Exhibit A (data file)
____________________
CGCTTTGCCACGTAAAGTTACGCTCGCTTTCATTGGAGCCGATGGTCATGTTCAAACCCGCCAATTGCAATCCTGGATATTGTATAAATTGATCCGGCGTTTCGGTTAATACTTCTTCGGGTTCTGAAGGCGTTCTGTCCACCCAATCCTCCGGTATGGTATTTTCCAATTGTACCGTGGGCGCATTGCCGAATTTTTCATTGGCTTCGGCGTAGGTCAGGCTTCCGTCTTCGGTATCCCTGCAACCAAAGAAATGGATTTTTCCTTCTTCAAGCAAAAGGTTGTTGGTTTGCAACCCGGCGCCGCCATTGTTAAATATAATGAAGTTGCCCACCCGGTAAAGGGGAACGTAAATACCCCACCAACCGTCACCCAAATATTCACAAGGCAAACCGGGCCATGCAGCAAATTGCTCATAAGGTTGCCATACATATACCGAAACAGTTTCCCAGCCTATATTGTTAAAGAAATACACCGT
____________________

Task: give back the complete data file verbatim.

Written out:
CGCTTTGCCACGTAAAGTTACGCTCGCTTTCATTGGAGCCGATGGTCATGTTCAAACCCGCCAATTGCAATCCTGGATATTGTATAAATTGATCCGGCGTTTCGGTTAATACTTCTTCGGGTTCTGAAGGCGTTCTGTCCACCCAATCCTCCGGTATGGTATTTTCCAATTGTACCGTGGGCGCATTGCCGAATTTTTCATTGGCTTCGGCGTAGGTCAGGCTTCCGTCTTCGGTATCCCTGCAACCAAAGAAATGGATTTTTCCTTCTTCAAGCAAAAGGTTGTTGGTTTGCAACCCGGCGCCGCCATTGTTAAATATAATGAAGTTGCCCACCCGGTAAAGGGGAACGTAAATACCCCACCAACCGTCACCCAAATATTCACAAGGCAAACCGGGCCATGCAGCAAATTGCTCATAAGGTTGCCATACATATACCGAAACAGTTTCCCAGCCTATATTGTTAAAGAAATACACCGT